* a fine file, diamond hone plate, or a grinding "stone on a stick" to file an angle into both ends of the blade. You're sanding a miter-like angle into the metal to increase the bonding surface compared to butting the edges of the blade together.

    * silver solder & solder paste

    * something to hold the blade ends firmly. The ends need to be lined up with the angles/bevels overlapped and held together. Leave about 1 inch of blade on either side of the joint unsupported - just hanging in the air - to make room for the flame.

    * A small torch. The Woodcraft kits have a plastic holder for Cricket cig. lighters. I just use the Harbor Freight pencil butane torch; it gets filled with lighter fluid.

    1. Clean the blade ends

    2. grind overlapping bevels into the blade ends

    3. clamp the blade in the fixture

    4. brush on flux paste on the bevels

    5. Fire up the torch and heat the blade ends together. When hot, dab the solder and let it "wick" into the joint. Some folks like to cut a small piece of solder off, mash it into a small square, and wedge it between the blade bevels and then apply the heat.

    6. Let the blade cool a bit. Then heat it up again, but not hot enough to actually melt solder this time. Heat up more of the blade this time and let it slowly cool - this anneals the metal, giving it back some flexability.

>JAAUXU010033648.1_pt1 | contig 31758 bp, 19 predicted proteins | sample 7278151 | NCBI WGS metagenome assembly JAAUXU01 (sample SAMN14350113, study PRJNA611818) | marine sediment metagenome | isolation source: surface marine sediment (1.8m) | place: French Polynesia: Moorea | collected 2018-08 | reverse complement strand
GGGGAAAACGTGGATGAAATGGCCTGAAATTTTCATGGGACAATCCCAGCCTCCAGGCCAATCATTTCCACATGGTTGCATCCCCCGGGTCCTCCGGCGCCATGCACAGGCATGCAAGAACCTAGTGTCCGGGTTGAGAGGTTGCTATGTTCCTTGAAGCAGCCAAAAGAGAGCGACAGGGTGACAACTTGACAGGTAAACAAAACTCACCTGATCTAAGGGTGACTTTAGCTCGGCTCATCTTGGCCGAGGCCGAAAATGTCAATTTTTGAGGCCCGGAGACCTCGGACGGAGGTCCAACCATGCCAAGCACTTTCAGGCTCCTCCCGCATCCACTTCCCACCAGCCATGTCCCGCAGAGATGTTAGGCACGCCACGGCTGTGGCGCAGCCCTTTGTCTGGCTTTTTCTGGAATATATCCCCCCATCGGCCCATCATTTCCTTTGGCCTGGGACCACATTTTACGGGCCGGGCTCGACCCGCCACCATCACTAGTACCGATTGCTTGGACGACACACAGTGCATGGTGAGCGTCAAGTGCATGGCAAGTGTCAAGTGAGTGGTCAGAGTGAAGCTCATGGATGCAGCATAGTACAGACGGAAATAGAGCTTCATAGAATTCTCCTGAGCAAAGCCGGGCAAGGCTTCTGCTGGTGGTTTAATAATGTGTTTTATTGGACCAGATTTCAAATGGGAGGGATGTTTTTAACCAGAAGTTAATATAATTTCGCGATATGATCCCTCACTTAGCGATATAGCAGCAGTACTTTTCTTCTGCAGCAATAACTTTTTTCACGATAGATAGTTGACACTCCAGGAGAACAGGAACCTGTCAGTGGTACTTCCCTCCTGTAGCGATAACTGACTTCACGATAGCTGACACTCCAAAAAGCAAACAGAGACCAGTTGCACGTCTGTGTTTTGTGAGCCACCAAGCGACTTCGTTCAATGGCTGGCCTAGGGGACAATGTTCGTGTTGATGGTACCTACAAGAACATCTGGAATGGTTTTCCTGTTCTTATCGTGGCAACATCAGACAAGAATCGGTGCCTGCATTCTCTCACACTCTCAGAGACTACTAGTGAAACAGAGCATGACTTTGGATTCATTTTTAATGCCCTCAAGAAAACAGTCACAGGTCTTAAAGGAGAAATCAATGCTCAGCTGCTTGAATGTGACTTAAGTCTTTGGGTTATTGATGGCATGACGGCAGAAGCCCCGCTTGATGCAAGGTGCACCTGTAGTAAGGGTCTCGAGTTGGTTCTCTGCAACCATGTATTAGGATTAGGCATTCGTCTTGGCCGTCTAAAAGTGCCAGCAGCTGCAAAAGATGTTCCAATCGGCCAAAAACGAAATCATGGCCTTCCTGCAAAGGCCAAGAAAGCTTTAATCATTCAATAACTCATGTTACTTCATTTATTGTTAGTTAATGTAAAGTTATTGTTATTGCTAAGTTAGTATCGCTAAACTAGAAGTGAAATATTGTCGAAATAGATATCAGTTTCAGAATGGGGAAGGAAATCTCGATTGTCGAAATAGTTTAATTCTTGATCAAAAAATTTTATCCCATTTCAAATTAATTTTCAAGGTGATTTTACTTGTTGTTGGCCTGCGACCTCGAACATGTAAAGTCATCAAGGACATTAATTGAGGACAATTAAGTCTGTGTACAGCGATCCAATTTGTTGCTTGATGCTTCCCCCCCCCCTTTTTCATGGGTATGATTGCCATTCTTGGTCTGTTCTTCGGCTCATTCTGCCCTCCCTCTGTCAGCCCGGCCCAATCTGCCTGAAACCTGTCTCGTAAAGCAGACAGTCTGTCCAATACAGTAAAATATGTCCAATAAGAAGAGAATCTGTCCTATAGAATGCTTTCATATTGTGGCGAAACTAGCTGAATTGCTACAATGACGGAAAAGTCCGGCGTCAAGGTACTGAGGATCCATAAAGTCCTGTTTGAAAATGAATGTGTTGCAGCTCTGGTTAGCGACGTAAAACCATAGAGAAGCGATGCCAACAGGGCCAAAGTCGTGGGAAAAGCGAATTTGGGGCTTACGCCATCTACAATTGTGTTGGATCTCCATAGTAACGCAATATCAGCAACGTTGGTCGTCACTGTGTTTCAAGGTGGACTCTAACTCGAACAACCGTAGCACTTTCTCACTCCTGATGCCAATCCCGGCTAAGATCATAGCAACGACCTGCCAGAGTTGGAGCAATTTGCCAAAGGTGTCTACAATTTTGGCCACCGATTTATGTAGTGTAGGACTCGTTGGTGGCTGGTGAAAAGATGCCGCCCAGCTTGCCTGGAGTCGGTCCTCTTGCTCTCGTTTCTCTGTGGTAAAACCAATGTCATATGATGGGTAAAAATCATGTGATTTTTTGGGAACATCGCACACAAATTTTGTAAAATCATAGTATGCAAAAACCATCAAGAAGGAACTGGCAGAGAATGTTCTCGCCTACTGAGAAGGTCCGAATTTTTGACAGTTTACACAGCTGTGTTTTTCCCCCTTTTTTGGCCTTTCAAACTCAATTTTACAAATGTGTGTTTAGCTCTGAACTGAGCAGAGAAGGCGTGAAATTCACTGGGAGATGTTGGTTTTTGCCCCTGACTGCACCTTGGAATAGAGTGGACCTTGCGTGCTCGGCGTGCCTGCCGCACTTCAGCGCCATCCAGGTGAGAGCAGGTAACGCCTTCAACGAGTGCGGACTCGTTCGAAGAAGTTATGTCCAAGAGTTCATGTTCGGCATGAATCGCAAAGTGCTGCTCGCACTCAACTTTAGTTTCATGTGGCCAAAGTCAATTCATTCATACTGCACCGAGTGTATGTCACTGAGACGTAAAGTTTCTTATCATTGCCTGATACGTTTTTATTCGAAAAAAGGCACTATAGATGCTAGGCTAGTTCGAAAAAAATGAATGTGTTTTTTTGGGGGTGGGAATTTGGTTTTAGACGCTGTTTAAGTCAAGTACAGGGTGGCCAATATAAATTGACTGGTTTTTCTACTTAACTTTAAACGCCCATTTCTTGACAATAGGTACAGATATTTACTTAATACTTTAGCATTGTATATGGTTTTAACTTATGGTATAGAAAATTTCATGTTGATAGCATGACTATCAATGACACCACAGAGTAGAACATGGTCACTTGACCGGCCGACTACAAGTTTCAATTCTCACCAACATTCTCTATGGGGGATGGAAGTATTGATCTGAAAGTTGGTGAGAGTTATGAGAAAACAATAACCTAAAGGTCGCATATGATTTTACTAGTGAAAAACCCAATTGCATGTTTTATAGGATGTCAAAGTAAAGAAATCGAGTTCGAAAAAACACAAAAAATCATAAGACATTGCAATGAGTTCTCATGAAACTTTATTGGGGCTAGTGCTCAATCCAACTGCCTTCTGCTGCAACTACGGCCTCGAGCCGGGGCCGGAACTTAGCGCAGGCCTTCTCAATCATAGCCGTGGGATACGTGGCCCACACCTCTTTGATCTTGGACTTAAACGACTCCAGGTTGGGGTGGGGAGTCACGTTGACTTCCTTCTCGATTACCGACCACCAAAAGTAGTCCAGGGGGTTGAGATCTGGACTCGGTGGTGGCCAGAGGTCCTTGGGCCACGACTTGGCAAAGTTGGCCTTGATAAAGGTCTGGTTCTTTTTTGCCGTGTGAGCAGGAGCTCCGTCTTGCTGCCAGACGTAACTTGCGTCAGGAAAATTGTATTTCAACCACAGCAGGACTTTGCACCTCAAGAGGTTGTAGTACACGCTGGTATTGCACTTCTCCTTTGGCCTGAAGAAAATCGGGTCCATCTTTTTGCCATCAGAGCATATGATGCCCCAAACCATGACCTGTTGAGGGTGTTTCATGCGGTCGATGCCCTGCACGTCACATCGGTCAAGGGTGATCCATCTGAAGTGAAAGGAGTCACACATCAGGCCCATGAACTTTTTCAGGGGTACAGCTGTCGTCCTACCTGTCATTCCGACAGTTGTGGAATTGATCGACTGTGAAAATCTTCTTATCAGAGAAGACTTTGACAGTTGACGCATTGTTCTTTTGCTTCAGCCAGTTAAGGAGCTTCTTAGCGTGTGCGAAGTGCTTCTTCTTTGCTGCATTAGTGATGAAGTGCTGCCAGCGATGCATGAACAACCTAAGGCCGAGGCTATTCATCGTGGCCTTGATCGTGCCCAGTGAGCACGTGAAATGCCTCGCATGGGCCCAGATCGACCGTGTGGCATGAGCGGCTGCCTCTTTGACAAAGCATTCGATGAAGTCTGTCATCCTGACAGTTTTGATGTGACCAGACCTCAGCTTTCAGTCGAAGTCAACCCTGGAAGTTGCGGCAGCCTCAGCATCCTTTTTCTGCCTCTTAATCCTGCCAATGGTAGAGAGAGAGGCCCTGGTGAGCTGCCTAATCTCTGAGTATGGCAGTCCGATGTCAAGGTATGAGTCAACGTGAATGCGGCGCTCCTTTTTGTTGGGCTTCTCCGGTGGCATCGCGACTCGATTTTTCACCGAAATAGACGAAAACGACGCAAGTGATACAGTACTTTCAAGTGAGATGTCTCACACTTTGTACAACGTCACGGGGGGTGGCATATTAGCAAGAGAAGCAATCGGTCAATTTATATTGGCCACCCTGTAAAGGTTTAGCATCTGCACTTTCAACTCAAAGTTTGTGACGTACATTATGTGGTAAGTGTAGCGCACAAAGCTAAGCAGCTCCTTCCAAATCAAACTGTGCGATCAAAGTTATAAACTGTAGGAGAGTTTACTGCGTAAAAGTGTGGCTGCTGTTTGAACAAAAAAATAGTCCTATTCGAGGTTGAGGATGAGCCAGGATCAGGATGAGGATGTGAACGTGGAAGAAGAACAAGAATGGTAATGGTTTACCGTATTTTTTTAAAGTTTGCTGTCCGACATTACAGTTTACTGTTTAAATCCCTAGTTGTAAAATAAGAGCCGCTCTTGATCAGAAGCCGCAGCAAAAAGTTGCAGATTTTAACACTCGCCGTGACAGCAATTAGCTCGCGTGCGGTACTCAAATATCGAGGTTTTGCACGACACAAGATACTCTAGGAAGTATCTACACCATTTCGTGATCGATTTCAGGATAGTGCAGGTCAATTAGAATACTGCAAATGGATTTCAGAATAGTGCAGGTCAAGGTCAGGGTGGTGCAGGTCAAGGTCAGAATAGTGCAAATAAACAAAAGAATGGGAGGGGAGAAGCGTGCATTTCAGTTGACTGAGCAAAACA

7. Use the stone-on-a-stick, a file, a Dremel, whatever, to grind any solder blobs off to get back to a nice smooth blade shape. Normally you'll "finish grind" about an inch to either side of the braze... just like feathering auto body filler.

    8. Inspect the blade: make sure the back edge (opposite the teeth) is perfectly straight and that the two ends lined up perfectly; if not, the notch/step that remains will snag your bandsaw's blade support bearings/blocks and will damage itself and the thrust bearings. Give the blade a gentle flex to make sure the brazing holds. If the joint isn't straight, just heat it until the solder flows, use pliers, a screwdriver, whatever, to push the blade ends apart until they cool and try again.

    A 10" inch bandsaw wheel is one of the "smaller" sized wheels; smaller wheels make blades flex more - stressing blade joints more. Mine have held up fine with this procedure. Very simple. The hardest part: finding a way to hold the blade while you file the bevels into it, and then to hold it while grinding off excess solder. Draping it over a corner of scrap wood works best for me.

    Note: if shortening a blade, don't cut it open near the factory weld unless you plan to cut the factory weld out completely. Trying to braze near the original weld will cause you to overheat that weld... and it'll separate.

    Last edited by mpc; 02-23-2010 at 05:00 AM.

  10. #10
    Join Date
    Mar 2008
    suburban Philly
    What about using a flux-core wire MIG welder? Anyone tried using one?
    Last edited by just started; 03-02-2010 at 01:09 AM.